Skip to Content

Amazon’s Kindle, Now on the iPhone and iPod Touch

Now people without Amazon’s e-reader can access the company’s growing library.
March 4, 2009

Last night, Amazon launched for free a Kindle application for the iPhone and iPod Touch. While it’s not the first e-reader for the iPhone, it’s the only one with access to Amazon’s 240,000-book catalog, which could make it appealing to people who have an iPhone but have held off on purchasing a Kindle. The launch comes just a couple of weeks after the company unwrapped the new version of its reading device.

The iPhone Kindle app lacks much of the functionality of the e-paper-based Kindle. For instance, users of the app can’t search for words, highlight text, look words up in a dictionary, or enter notes. It also doesn’t support the text-to-speech capabilities of the newest version of the Kindle. Perhaps most frustrating, however, is the cumbersome process required to download new books to an iPhone or iPod Touch. There’s no direct button that gives access to Amazon’s Kindle store via the phone itself. Instead, users must go through Safari, Apple’s Web browser, where they need to zoom in and pan around on the site. And right now, the store only offers books, not periodicals.

Even with all these limitations, however, the reading experience on the iPhone is pleasant. The iPhone’s screen is color, so book covers come through as they were designed, instead of black-and-white, as on the Kindle (due to the limitations of e-paper). Users can choose between five font sizes and jump to the table of contents, or to a particular page (denoted by page numbers that correspond to screen views of the text). It’s possible to mark pages with a virtual dog-ear; the application even saves your dog-ear so you can jump to the marked page later.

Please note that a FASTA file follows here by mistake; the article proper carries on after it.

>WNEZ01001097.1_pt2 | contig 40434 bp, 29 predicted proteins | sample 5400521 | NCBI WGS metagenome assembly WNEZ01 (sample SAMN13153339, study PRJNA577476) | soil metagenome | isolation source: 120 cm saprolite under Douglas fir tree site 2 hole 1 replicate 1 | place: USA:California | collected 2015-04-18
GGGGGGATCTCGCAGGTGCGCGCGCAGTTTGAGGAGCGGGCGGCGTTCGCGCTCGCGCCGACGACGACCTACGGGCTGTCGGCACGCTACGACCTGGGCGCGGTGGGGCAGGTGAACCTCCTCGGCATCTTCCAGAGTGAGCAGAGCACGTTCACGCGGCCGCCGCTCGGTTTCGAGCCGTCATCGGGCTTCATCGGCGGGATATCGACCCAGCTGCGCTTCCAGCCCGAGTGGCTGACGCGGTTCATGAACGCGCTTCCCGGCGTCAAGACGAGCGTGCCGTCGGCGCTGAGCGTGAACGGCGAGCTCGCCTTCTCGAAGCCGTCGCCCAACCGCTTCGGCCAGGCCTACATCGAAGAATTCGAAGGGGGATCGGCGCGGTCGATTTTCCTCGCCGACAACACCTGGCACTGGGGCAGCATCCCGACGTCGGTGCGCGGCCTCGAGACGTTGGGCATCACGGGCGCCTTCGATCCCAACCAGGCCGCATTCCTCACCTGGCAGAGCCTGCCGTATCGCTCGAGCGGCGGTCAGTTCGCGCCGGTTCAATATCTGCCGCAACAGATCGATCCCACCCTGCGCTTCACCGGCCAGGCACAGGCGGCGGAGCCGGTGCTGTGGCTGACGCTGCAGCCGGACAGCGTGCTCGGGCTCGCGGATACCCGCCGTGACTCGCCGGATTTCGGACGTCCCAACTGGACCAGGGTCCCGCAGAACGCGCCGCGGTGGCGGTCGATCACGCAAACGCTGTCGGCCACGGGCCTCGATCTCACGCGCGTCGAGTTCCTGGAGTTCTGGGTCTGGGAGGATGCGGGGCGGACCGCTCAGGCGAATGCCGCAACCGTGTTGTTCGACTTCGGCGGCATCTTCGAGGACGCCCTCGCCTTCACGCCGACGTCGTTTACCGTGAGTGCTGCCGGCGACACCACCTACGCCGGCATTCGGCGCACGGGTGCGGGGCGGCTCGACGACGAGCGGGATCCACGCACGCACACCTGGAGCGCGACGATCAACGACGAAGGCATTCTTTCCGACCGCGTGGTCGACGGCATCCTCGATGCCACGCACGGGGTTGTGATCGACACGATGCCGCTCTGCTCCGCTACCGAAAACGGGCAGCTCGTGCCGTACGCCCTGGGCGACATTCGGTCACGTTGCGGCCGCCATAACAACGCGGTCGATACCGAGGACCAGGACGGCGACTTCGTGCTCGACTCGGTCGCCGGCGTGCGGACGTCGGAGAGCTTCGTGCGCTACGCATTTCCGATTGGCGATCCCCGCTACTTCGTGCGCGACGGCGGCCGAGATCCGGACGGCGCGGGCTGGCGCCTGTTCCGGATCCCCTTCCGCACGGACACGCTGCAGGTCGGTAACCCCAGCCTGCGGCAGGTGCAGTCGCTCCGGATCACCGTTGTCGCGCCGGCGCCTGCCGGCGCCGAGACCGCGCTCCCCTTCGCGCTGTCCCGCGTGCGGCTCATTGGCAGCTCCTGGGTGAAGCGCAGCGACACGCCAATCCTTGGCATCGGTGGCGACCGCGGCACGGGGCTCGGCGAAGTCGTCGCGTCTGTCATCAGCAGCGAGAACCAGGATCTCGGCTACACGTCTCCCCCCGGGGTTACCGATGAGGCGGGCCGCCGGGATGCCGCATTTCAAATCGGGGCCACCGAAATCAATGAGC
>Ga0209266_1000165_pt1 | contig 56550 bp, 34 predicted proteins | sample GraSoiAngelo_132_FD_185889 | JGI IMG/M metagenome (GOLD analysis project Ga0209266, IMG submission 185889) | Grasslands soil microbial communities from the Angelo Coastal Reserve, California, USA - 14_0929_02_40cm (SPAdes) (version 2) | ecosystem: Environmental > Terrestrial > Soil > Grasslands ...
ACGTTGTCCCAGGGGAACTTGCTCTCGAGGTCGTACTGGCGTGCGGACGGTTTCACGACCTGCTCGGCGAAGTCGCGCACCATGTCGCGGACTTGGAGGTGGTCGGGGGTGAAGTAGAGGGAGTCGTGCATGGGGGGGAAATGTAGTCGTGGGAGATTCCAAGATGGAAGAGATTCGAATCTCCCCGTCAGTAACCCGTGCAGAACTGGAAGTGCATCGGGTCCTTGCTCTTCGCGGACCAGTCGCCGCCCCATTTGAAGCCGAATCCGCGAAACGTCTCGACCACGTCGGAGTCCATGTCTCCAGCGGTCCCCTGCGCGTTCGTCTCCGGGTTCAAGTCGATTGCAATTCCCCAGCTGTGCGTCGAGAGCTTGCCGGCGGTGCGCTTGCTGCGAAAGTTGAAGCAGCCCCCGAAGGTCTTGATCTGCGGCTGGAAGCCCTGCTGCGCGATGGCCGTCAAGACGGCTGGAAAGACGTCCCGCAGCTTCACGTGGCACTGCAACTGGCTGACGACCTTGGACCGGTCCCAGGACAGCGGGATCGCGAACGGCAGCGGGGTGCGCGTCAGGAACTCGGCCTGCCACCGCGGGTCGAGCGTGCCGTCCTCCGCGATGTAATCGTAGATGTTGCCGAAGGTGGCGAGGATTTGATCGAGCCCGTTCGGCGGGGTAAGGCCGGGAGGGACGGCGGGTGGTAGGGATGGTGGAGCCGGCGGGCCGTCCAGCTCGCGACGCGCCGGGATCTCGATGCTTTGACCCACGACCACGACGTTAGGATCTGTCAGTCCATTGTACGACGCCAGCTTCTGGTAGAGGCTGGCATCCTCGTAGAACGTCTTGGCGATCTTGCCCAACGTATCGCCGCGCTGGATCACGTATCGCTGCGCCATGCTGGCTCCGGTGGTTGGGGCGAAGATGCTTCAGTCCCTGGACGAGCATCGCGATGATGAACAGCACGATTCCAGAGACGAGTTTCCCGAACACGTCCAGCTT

One of the most useful features of the iPhone and iPod Touch app, however, will be evident only to those who already use a Kindle. The app lets users sync their iPhones and iPods with their Kindle wirelessly. So, if you’ve read 30 pages on your commute using your iPhone, your Kindle at home will turn on to your most recently read page.

Kindle on the iPhone. Credit: Apple

Keep Reading

Most Popular

A Roomba recorded a woman on the toilet. How did screenshots end up on Facebook?

Robot vacuum companies say your images are safe, but a sprawling global supply chain for data from our devices creates risk.

A startup says it’s begun releasing particles into the atmosphere, in an effort to tweak the climate

Make Sunsets is already attempting to earn revenue for geoengineering, a move likely to provoke widespread criticism.

10 Breakthrough Technologies 2023

Every year, we pick the 10 technologies that matter the most right now. We look for advances that will have a big impact on our lives and break down why they matter.

These exclusive satellite images show that Saudi Arabia’s sci-fi megacity is well underway

Weirdly, any recent work on The Line doesn’t show up on Google Maps. But we got the images anyway.

Stay connected

Illustration by Rose Wong

Get the latest updates from
MIT Technology Review

Discover special offers, top stories, upcoming events, and more.

Thank you for submitting your email!

Explore more newsletters

It looks like something went wrong.

We’re having trouble saving your preferences. Try refreshing this page and updating them one more time. If you continue to get this message, reach out to us at customer-service@technologyreview.com with a list of newsletters you’d like to receive.